Six Nations’ Chapter 3 Brews Intrigue

On another fascinating weekend of this years edition of the Six Nations each team played their part. Questions were raised – mostly by England’s bemused pack – and some were answered as Scotland produced another exhilarating performance.

Murrayfield, it’s becoming a place you fear to visit once again. And for all the right reasons. With no disrespect to yonder years it often held a dread of labour, that to win there would cause you resolve, toil and perseverance certainly not invention; now all has changed. Scotland have come so far in the last eighteen months and in this campaign they’re starting to have some spoils to show for it. If you want to win now at Murrayfield you had better change your mindset, new times are emerging.

A glance at the statistics would tell you this game was fairly even. Metres made: Scotland 302, Wales 330. Carries Scotland 124, Wales 93. Possession: Scotland 58%, Wales 42%. What the statistics don’t tell you is how well Scotland utilised those carries, where their metres were made and how they valued their possession. Scotland are finding ways of scoring tries and are doing so with such ruthlessness.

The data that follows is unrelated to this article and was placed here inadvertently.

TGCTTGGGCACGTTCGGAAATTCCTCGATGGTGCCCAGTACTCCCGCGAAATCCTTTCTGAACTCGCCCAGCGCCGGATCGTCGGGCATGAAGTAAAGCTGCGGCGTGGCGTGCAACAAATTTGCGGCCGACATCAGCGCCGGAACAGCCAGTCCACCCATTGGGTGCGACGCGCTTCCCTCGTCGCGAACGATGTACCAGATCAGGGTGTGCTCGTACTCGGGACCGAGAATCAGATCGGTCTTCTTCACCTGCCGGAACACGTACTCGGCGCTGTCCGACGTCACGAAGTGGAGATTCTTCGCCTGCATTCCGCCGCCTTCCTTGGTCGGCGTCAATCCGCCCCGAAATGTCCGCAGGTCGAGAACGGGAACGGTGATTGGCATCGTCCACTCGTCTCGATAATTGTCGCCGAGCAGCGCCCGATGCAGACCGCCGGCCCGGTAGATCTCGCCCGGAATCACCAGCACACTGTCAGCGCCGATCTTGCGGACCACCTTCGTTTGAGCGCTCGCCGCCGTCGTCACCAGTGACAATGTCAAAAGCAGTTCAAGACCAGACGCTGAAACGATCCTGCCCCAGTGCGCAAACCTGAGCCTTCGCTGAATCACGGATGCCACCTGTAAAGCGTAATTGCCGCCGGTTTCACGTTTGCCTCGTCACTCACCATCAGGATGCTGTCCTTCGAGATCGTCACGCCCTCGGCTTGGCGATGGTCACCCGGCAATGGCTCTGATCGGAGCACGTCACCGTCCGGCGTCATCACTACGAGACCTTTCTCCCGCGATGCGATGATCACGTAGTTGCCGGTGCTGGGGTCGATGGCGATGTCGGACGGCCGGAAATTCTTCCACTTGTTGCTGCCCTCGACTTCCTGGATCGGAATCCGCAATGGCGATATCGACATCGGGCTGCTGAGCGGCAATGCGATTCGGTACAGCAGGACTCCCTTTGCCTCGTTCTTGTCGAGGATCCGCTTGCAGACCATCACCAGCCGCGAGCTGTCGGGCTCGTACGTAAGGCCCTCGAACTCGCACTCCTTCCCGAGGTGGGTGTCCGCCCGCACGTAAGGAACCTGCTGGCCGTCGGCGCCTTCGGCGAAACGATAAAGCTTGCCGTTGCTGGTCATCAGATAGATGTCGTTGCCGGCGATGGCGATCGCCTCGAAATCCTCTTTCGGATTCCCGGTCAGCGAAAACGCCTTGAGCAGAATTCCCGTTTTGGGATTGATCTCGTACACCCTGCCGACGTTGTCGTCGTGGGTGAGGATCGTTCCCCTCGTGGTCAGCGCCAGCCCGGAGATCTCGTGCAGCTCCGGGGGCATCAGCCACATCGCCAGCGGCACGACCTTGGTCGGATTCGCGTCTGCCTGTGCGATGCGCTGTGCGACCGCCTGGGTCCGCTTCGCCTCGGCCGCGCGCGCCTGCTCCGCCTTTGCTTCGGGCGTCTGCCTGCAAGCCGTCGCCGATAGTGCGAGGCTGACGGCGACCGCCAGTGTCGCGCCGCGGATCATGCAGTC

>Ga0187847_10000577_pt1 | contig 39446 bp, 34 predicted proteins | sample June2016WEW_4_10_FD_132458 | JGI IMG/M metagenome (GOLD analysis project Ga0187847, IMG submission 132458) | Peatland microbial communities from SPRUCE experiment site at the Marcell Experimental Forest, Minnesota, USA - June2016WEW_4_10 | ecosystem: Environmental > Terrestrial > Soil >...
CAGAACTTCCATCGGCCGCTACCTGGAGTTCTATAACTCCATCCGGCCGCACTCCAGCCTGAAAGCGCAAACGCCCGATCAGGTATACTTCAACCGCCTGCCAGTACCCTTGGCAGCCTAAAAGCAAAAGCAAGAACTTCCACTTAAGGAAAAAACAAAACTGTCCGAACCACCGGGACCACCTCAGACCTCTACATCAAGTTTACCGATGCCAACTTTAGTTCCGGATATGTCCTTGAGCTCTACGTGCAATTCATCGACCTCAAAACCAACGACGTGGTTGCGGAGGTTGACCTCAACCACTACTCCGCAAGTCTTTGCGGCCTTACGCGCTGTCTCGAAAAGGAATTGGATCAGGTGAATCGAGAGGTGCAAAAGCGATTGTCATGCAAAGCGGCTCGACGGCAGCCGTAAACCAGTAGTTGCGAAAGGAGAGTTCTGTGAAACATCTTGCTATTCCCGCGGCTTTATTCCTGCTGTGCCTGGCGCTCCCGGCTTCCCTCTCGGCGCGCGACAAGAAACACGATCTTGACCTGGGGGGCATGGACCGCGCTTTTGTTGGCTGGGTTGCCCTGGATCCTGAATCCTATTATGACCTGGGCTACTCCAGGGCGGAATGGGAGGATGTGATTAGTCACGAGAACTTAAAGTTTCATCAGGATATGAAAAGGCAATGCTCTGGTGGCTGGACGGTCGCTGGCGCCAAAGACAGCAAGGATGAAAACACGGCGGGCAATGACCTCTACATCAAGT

At the heart of it is Stuart Hogg. He is transforming the way they play and creating a belief in the others around him that they can match his creativity and willingness to experiment. He threatened early on with a grubber through for Tim Visser out on the right wing and never looked back. He delayed the pass which led to the Tommy Seymour try but it was his speed of flick which allowed Visser to charge over the line which put them out of sight in the second half. Swirls of ink, if not already, were penned next to the number 15 on Gatland’s Lions sheet.